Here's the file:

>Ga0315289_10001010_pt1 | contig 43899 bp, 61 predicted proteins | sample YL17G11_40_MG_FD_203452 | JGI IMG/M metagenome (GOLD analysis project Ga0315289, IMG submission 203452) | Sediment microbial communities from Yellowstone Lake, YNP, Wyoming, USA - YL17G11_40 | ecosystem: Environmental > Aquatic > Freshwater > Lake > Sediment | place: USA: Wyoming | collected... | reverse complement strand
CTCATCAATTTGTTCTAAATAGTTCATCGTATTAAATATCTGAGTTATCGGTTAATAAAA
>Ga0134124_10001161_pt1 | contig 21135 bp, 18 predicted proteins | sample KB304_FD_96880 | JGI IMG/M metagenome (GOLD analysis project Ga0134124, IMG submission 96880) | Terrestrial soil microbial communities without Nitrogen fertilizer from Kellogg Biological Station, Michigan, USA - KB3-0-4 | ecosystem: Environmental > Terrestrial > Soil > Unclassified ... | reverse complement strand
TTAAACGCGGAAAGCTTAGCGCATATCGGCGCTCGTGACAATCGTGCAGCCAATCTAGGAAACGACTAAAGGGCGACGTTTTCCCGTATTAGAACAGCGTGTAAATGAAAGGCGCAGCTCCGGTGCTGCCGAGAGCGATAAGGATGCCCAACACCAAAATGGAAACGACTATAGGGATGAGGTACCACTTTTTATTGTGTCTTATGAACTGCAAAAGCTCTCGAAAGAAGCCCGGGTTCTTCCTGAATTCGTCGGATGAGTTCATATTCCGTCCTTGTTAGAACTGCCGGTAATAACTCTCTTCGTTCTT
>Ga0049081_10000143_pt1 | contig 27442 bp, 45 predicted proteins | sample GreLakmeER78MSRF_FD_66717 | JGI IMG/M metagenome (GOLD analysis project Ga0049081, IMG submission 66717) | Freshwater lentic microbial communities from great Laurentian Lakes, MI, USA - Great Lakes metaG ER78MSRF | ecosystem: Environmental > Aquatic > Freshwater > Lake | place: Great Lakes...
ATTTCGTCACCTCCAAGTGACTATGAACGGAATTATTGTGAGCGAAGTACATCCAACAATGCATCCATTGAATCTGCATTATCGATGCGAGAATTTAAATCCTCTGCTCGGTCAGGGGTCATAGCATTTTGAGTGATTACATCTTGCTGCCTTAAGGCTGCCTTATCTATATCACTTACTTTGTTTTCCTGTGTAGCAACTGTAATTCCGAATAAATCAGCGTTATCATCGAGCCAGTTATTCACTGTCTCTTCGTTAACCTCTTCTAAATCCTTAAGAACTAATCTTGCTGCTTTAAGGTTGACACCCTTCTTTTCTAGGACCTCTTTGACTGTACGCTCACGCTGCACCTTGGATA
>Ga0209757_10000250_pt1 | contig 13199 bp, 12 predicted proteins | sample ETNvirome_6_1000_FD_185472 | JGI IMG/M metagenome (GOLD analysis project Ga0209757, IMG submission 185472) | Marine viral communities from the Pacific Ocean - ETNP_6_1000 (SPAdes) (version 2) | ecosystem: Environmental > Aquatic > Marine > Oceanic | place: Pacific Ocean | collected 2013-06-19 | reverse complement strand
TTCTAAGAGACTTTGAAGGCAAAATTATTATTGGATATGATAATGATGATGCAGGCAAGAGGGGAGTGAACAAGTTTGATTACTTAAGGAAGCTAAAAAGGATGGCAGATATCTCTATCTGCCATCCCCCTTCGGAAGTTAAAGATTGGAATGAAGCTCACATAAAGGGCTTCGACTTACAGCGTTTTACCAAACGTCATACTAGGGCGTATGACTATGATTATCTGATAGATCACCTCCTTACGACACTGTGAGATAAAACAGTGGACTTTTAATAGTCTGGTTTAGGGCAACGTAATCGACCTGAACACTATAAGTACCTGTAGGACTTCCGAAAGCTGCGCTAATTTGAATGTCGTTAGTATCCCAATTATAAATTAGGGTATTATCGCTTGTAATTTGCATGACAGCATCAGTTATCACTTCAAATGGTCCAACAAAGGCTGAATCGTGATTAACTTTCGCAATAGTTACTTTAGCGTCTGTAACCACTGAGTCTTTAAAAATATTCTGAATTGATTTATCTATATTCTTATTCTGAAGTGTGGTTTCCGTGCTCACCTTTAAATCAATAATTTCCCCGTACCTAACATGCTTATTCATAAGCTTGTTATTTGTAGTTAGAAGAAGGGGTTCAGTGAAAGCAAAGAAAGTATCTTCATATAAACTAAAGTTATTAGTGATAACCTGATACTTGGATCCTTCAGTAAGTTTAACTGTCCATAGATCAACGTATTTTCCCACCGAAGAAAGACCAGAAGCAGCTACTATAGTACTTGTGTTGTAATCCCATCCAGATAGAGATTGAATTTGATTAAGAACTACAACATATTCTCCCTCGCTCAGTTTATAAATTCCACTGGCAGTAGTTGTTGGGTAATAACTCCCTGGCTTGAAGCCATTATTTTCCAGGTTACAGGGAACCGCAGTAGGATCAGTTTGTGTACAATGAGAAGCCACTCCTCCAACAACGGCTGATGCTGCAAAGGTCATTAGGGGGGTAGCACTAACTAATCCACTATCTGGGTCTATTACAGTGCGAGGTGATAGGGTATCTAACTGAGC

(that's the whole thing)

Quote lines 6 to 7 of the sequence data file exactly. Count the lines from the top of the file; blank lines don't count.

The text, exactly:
ATTTCGTCACCTCCAAGTGACTATGAACGGAATTATTGTGAGCGAAGTACATCCAACAATGCATCCATTGAATCTGCATTATCGATGCGAGAATTTAAATCCTCTGCTCGGTCAGGGGTCATAGCATTTTGAGTGATTACATCTTGCTGCCTTAAGGCTGCCTTATCTATATCACTTACTTTGTTTTCCTGTGTAGCAACTGTAATTCCGAATAAATCAGCGTTATCATCGAGCCAGTTATTCACTGTCTCTTCGTTAACCTCTTCTAAATCCTTAAGAACTAATCTTGCTGCTTTAAGGTTGACACCCTTCTTTTCTAGGACCTCTTTGACTGTACGCTCACGCTGCACCTTGGATA
>Ga0209757_10000250_pt1 | contig 13199 bp, 12 predicted proteins | sample ETNvirome_6_1000_FD_185472 | JGI IMG/M metagenome (GOLD analysis project Ga0209757, IMG submission 185472) | Marine viral communities from the Pacific Ocean - ETNP_6_1000 (SPAdes) (version 2) | ecosystem: Environmental > Aquatic > Marine > Oceanic | place: Pacific Ocean | collected 2013-06-19 | reverse complement strand